High Quality Hay Still Brings Top Dollar November 11, 2016
Stock market gurus say to make profits you must buy low and sell high. The same market pressures influence the hay and forage market.
This year high rainfall in many areas produced high yields of both grass and alfalfa hay. Combine that with high carryover from last year and a lot of available crop residue and you get an abundance of forage for this winter. And when winter forage is abundant, hay prices go down.
All this rain also led to some poor hay-making weather, resulting in a shortage of really high quality alfalfa. As a result, some alfalfa growers in Nebraska are receiving over $150 per ton for superior quality dairy hay and over $100 for other good hay.
But why should you care? You don't have any extra alfalfa. You plan to use all your hay for your own cattle. Well, just think about this. Suppose someone offered you $100 per ton for your better alfalfa. Could you find other hay nearby that you could make work for your animals that would only cost $60 or $70? If you can, maybe you can sell high, buy low, and pocket the profits.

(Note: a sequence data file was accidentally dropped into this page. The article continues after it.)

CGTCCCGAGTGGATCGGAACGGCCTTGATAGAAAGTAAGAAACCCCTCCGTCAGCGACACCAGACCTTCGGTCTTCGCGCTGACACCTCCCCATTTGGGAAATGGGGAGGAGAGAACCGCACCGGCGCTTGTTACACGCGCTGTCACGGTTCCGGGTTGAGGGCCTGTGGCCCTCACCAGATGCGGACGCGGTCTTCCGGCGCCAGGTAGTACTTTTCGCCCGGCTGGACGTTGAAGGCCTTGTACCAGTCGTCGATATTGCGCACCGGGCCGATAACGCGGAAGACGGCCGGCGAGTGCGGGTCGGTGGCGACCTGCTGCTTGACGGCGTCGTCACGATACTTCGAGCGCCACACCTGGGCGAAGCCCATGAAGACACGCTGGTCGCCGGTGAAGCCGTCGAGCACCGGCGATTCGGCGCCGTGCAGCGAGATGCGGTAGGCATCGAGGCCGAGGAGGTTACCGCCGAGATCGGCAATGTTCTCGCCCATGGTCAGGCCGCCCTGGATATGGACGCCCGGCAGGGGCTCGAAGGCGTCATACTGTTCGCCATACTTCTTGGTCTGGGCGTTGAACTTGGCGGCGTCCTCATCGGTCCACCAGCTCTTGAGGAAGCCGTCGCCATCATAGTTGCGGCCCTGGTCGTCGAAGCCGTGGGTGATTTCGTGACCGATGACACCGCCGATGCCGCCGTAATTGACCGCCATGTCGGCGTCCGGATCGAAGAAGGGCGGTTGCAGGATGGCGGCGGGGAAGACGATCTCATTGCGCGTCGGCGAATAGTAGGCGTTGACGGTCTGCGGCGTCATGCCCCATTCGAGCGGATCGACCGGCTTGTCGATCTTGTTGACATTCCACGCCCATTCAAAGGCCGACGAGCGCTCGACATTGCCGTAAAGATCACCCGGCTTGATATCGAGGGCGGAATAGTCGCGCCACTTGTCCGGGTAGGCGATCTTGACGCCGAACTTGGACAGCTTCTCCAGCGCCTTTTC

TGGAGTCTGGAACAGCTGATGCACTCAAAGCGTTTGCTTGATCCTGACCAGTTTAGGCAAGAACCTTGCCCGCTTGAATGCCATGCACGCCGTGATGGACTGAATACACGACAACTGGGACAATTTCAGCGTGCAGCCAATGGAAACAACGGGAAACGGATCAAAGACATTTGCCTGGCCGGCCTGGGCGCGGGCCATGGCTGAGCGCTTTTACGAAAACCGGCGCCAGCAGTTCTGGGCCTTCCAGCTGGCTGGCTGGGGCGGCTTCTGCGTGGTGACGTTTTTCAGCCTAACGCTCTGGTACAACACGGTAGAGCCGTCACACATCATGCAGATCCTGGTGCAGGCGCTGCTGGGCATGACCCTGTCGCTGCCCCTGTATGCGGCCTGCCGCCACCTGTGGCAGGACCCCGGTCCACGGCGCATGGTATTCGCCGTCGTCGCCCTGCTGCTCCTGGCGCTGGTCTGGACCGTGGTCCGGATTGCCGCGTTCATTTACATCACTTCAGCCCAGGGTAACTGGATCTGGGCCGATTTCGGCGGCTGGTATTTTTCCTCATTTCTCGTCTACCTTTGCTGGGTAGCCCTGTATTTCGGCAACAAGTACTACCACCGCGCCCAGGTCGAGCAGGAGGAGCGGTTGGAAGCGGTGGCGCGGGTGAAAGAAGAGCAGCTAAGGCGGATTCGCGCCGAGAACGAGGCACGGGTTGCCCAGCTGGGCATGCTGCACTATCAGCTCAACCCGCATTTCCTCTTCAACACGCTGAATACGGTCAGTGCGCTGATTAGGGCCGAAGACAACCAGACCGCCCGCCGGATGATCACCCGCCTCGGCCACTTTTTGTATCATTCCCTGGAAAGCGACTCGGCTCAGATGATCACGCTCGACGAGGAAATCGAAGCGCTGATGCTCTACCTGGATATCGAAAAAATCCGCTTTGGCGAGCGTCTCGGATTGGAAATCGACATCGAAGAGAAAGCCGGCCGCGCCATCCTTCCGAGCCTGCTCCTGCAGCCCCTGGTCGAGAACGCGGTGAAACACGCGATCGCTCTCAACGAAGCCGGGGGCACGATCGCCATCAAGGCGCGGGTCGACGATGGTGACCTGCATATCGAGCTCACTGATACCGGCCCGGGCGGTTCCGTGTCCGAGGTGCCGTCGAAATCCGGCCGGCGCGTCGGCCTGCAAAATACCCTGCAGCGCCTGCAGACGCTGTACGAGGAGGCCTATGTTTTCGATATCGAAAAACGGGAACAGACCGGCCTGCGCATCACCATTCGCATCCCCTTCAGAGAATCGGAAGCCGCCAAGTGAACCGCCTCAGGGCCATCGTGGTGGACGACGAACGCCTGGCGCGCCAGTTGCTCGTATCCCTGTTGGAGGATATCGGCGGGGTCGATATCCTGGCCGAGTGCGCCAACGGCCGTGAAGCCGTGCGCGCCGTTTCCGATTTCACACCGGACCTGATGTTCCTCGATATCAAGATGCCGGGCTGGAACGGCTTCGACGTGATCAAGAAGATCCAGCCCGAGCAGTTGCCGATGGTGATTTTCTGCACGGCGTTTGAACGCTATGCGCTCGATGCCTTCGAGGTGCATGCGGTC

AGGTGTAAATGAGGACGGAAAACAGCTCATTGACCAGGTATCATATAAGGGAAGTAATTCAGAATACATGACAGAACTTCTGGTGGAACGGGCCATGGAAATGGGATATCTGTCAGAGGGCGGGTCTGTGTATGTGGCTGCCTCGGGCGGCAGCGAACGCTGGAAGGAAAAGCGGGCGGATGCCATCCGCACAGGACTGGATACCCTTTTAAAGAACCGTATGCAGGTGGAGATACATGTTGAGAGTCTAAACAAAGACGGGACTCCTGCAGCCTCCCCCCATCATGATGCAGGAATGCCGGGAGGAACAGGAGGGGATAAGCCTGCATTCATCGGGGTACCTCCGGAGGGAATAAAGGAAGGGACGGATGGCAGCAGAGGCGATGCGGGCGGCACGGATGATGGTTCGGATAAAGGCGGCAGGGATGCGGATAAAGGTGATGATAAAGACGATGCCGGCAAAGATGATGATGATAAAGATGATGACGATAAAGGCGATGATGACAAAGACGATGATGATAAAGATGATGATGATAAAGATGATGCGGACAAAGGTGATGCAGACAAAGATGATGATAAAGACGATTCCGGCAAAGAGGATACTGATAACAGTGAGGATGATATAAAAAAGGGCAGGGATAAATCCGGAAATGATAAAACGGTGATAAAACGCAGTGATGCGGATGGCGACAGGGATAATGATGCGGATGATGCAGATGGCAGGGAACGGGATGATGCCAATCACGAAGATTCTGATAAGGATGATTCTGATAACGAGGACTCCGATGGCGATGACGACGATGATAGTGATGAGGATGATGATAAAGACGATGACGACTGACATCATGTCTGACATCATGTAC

If this sounds interesting, the next step is to find buyers. You could post notices at truck stops, place ads in newspapers and magazines, or set up a sign by your driveway. But, there are more effective ways to contact buyers. One is to place your hay on a computer listing in the dairy states. Maybe an even better way is to work with dealers or become a member of a marketing group, like the Nebraska Alfalfa Marketing Association, to take advantage of all their market connections.
It may take a little extra work to be able to buy low and sell high, but smart operators look for these opportunities.